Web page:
The 2019 Ram 1500 Limited and the 2019 GMC Sierra Denali are both at the top end of the luxury spectrum, and it’s trucks like these that are driving up average transaction prices.
According to J.D. Power, average transactions prices for pickup trucks have risen by 61 percent over the last 10 years, now sitting at $44,000. Compared to the rest of the market which has seen transaction price growth of 28 percent over the same period, trucks are becoming the biggest profit centers for the brands that sell them.
Priorities for these luxury pickups certainly start with interior comfort and offering a technology packed experience. Something both the Ram and Sierra Denali do, though in different ways.
The interior of the 2019 Limited uses a number of different materials to make its luxury statement, including gorgeous open-pore wood, soft leather, chrome accents and a number of different textured and designed plastic surfaces. All in, the interior on the Ram really conveys that every little detail was paid attention to, adding to the luxury experience.
The insides of the Sierra don’t stack up quite as well. While the dark look and soft leather suit the truck, the large black plastic sheet that hosts the center stack and all of its small buttons can’t help but look cheap, especially in full sunlight. Visually, the Sierra just doesn’t stack up on the inside, but that doesn’t mean that this truck doesn’t offer some great features, starting out back.
The bed of the Sierra and its twin the Silverado is one of the best on the market since it was upgraded in 2019, packing three tie-downs in each corner, a number of pre-cut holes to add more, ridges molded into the bed walls to make two-tier packing possible and the best bed step going, the bumper step. And here on the Sierra, the multi-pro tailgate is also part of the package, offering its own wide step into the bed along with a number of other features.
In the case of the Ram, one tie-down is fit at every corner, while top-trim trucks like ours gets a rail system allowing for movable tie-downs, a decent solution but not nearly as robust as the proper steel loops in the GM. No bed step comes with the Ram, and the dealer-installed accessory step isn’t all that great. So in the battle of beds, the GMC is the clear winner.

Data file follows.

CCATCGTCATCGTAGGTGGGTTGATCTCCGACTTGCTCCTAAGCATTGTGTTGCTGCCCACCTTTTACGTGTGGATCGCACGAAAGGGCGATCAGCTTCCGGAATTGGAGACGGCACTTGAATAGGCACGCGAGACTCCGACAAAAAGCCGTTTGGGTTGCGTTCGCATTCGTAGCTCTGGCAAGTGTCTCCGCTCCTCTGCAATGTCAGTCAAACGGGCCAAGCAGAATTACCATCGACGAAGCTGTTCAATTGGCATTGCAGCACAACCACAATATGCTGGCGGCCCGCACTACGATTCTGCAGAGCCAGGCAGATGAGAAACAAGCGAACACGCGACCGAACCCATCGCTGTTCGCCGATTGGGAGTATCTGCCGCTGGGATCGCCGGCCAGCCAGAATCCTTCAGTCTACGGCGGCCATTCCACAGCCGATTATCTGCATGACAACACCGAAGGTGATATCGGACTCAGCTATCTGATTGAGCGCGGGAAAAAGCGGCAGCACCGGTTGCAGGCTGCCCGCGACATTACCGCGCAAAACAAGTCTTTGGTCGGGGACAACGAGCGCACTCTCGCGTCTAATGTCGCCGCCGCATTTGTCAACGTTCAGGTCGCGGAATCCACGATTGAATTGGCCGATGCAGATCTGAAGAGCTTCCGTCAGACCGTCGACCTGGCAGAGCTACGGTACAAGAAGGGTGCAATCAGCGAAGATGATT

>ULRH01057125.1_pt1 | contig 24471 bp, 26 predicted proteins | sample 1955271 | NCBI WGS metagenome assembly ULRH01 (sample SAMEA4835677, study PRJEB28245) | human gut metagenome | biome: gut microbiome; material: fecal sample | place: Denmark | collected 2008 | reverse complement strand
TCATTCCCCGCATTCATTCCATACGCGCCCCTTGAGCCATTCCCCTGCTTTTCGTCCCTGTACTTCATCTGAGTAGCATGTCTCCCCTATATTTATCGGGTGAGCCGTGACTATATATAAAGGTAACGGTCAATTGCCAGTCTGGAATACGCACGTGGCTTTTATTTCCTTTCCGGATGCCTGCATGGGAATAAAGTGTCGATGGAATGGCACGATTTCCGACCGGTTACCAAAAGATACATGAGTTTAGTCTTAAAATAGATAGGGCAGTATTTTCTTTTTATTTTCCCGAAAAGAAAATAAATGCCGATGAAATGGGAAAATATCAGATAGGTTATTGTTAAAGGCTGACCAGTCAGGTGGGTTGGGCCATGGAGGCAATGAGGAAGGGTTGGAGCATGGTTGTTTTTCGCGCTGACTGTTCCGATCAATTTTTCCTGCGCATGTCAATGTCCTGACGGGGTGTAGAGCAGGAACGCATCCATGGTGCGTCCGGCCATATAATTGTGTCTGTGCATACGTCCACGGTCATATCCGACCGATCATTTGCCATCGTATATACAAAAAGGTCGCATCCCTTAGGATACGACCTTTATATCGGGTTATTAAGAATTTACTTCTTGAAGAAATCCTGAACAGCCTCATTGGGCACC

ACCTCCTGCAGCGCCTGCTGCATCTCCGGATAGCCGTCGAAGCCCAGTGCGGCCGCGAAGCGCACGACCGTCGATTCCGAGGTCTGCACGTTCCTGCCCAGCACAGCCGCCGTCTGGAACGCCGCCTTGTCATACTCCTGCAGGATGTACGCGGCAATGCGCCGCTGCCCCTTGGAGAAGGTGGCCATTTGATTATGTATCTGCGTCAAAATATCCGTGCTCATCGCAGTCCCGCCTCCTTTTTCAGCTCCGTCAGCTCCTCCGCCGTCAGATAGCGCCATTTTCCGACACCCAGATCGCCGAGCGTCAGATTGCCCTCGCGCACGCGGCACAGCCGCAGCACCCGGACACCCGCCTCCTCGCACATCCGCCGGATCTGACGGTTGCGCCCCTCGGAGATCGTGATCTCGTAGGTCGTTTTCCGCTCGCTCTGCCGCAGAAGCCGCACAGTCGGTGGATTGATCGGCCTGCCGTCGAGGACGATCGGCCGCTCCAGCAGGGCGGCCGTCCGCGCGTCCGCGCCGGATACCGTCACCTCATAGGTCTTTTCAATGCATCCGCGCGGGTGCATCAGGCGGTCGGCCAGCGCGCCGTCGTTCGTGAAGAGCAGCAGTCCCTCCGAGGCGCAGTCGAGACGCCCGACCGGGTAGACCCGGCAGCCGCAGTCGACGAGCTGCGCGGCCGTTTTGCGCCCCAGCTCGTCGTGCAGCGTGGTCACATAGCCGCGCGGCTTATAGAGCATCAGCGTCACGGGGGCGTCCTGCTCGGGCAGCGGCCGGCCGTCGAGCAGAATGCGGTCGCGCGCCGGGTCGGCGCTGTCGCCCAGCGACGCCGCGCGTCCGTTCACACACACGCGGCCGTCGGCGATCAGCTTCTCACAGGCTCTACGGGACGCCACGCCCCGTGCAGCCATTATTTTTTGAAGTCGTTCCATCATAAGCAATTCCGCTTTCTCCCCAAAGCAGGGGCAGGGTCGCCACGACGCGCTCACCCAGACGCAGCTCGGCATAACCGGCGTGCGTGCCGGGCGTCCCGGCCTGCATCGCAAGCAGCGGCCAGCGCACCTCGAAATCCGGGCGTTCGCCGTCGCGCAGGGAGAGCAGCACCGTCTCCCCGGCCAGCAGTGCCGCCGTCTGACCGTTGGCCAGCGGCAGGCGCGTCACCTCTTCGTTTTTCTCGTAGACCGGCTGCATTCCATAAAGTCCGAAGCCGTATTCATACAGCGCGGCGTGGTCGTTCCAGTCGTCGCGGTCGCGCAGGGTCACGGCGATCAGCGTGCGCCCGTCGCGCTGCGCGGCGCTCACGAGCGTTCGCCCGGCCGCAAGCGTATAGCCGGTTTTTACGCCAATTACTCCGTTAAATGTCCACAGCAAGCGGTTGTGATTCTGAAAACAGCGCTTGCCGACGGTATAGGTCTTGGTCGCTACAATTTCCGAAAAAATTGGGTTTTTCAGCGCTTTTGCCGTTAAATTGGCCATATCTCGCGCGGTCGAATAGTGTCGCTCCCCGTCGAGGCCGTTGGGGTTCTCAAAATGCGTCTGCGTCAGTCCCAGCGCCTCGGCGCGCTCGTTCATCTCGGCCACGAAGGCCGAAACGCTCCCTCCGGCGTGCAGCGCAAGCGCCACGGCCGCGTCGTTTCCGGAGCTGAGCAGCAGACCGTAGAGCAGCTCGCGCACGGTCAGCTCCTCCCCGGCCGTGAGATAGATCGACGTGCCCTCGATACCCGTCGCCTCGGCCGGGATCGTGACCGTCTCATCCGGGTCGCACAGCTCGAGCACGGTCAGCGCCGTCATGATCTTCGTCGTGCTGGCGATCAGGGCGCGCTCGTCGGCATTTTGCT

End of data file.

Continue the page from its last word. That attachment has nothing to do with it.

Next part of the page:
How about the powertrains? The GMC’s 6.2-liter V8 and 10-speed automatic combination offers a potent 420 horsepower and 460 lb-ft of torque while the Ram has a HEMI V8 putting out 395 horsepower and 410 lb-ft of torque sent through eight gears. While the HEMI offers nice smooth, strong power delivery, the 6.2-liter outclasses it with straight up stronger pull off the line and shifts that tend me be quicker and a little more crisp.
And finally, when you look at technology, we swing back to the Ram 1500, though the Sierra has one class-exclusive trick: head-up display. The Sierra’s windshield-displayed information is a great feature for safety and the display in this truck is sharp looking.
The Ram on the other hand offers adaptive cruise control, a gorgeous 12-inch touchscreen, a customizable driver info cluster screen and even a 19-speaker Harmon Kardon sound system. Adaptive cruise is a big deal here too, as the Sierra seems to have all the appropriate sensors to have the system, and yet, it only has a forward collision warning setup.
Picking one of these machines is a tough call, but we have to go with the Ram 1500, mostly for the simple fact that the interior is pure luxury. You could transplant what you find in the 1500 Limited and plunk it into the finest luxury car Germany, Japan or America has to offer and it wouldn’t look out of place.
So in the battle of these two American luxury trucks, we’re going with the Ram.